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Thu Nov 23, 2017, 07:52 AM

 

The net neutrality issue is similar to other historical events. In the late 1800's near

San Francisco the Central Pacific railroad had a monopoly on freight and passenger transportation. They pushed the wagon freight companies out of business near the bay and those businesses had to move to more remote areas or go out of business.

Once the Central Pacific had a monopoly they began to raise shipping rates. If you were a farmer you paid the higher rates or didn't sell your crop.

To avoid shipping on Central Pacific's trains communities built their own narrow gauge railroads. The narrow gauge railroads disappeared when paved roads and internal combustion engines became more efficient.

I think if net neutrality goes away communities may by pass providers like Comcast with smaller local providers like we use to have.

That is my hope. I am afraid that many people will roll over and pay the higher rates because they can't live without social media.

We will see.

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Reply The net neutrality issue is similar to other historical events. In the late 1800's near (Original post)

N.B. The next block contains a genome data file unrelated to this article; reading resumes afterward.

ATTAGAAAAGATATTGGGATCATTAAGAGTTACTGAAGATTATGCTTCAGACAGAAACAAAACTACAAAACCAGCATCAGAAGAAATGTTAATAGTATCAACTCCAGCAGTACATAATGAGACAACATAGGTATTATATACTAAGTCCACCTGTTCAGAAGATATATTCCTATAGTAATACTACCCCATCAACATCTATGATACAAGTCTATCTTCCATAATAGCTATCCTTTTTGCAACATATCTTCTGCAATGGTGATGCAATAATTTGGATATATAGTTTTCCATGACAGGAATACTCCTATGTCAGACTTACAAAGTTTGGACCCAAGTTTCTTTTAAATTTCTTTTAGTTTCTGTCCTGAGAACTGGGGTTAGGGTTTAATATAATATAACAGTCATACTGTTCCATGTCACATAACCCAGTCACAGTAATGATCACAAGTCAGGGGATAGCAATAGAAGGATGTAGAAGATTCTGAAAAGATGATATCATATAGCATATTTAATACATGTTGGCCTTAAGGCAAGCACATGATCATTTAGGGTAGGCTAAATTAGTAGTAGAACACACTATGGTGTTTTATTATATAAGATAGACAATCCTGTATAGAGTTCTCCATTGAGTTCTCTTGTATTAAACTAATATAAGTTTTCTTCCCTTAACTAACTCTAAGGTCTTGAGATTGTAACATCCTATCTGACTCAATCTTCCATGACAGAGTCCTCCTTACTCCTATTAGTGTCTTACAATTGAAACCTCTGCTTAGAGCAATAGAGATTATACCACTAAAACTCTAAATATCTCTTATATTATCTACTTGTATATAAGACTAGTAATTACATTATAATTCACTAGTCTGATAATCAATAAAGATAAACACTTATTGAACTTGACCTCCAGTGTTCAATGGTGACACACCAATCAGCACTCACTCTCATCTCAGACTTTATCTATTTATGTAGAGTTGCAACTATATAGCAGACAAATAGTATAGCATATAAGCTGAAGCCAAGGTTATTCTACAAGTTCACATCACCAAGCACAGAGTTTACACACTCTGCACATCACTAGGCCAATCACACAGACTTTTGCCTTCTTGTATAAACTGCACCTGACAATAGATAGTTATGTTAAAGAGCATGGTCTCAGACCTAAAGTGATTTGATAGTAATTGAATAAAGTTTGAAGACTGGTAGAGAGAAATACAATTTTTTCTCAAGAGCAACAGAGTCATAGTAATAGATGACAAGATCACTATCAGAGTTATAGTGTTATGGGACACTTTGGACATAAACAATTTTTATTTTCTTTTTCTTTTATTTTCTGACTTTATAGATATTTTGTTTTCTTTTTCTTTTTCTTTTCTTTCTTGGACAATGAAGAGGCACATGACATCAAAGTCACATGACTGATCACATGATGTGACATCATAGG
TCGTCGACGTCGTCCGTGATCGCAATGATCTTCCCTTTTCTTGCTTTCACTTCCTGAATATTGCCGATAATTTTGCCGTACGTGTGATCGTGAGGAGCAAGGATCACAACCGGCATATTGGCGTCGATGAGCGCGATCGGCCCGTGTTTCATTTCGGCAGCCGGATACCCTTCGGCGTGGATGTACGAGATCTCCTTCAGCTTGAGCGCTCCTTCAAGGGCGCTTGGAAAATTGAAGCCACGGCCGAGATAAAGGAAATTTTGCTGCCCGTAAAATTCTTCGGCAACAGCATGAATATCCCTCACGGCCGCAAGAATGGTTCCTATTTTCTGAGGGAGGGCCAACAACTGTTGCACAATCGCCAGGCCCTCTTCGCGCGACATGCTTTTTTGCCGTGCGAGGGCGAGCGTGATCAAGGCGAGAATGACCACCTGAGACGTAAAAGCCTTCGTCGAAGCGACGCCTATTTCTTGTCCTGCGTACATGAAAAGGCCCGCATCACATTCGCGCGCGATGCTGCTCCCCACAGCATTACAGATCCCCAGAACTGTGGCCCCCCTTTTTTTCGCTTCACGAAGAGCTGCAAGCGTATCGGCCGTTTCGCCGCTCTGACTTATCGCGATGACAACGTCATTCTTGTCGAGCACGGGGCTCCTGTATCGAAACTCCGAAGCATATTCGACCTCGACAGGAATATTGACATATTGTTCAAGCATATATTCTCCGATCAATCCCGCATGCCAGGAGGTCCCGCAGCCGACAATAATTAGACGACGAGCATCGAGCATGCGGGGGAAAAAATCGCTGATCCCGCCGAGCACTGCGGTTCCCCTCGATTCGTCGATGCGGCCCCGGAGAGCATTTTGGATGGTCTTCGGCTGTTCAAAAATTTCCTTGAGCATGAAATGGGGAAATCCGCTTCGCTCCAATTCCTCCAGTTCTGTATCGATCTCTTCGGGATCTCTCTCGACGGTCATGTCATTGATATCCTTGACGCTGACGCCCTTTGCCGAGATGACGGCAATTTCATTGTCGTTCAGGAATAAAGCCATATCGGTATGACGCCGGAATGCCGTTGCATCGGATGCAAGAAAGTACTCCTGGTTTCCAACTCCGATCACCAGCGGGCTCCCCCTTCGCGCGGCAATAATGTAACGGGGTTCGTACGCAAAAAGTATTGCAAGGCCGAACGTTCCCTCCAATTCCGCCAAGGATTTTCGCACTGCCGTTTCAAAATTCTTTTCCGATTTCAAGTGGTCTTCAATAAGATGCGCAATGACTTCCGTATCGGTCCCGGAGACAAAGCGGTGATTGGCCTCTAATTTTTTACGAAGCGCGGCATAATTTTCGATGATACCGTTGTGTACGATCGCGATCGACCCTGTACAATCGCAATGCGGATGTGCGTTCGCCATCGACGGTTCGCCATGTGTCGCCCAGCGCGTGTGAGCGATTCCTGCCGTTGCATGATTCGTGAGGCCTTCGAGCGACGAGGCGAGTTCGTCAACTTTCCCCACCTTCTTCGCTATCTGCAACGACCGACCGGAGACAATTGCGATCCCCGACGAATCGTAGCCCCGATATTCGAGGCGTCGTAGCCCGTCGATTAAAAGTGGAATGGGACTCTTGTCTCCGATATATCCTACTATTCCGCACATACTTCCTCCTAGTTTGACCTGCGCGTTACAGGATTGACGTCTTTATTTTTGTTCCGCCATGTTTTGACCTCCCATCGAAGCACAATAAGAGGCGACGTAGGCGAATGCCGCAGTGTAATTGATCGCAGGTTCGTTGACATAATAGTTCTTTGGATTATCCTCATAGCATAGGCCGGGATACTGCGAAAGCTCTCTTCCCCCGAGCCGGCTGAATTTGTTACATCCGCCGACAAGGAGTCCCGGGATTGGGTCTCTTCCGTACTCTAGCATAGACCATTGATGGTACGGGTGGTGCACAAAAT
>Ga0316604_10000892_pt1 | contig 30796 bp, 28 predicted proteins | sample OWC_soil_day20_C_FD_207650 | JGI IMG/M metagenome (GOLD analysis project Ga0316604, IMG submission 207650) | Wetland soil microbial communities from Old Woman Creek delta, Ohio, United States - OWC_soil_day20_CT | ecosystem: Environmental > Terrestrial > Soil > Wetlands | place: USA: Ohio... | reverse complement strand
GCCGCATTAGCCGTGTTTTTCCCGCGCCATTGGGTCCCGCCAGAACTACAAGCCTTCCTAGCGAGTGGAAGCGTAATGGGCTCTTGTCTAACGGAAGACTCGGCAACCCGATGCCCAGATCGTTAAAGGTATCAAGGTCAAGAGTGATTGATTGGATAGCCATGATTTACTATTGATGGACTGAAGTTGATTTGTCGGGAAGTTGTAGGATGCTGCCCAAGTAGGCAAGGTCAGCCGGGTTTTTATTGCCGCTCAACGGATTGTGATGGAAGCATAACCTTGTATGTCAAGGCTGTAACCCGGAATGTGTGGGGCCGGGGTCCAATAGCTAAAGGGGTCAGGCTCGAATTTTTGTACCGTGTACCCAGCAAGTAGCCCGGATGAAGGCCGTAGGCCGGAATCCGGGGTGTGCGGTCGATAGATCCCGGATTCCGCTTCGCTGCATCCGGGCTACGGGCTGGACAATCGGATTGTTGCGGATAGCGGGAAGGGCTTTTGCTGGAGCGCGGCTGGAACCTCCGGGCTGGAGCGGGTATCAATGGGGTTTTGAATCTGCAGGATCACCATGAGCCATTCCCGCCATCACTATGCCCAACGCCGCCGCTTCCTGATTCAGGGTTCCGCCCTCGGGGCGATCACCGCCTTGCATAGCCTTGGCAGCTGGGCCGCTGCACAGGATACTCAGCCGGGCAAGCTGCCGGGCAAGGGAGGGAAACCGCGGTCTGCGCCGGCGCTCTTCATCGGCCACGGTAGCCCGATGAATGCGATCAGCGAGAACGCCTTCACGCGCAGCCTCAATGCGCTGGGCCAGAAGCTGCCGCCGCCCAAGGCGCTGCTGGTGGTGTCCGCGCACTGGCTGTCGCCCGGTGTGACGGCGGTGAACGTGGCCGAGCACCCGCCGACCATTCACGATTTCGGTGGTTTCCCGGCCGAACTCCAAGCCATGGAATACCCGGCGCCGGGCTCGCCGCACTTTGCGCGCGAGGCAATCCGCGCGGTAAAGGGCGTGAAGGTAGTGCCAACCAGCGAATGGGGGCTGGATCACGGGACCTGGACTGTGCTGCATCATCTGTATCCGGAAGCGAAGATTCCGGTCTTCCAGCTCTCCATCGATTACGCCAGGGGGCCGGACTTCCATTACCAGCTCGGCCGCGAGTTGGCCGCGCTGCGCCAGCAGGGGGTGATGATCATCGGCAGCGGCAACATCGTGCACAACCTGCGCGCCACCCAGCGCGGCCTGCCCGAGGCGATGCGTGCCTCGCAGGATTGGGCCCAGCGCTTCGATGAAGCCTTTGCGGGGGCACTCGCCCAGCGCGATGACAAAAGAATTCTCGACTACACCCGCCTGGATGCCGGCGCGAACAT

wasupaloopa Nov 2017 OP
jberryhill Nov 2017 #1
wasupaloopa Nov 2017 #3
Hortensis Nov 2017 #2

Response to wasupaloopa (Original post)

Thu Nov 23, 2017, 08:01 AM

1. But you already suggest what's going to happen...

 

...and you didn't notice how perceptive you are:

"because they can't live without social media"

That's the basis for pricing plans already popping up in some countries.

It works sort of like this:

------
Full internet $XXX

Bundle: Facebook, YouTube, Twitter $XX

A la Carte: Facebook only $X
------

Different social media apps or sites can be included in packages, just like cable channels, and/or with "an additional X Mb 'other'".

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Response to jberryhill (Reply #1)

Thu Nov 23, 2017, 08:14 AM

3. My mother-in-law will not be able to afford to pay for a package plan for what she now

 

gets for free. She doesn't have cable TV for that reason.

Many people on fixed incomes will do without.

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Response to wasupaloopa (Original post)

Thu Nov 23, 2017, 08:02 AM

2. Nice little window on the past. Farmers at other times

had to resort to violence against alliances of railroads and financiers that were exploiting them into destitution, even deliberately breaking them to take over their land.

Although the immediate egregious effects on freedom of information are more than enough to have us fighting this, even worse over not much time it can (and I believe will) have the same political effect that seizing radio stations still does in underdeveloped nations.

Controlling the media is critical to seizing power and overthrowing governments, and right now the new billionaire and centimillionaire classes already have control of most of our media. Inimical interests among them currently use the internet against us but do not control it.

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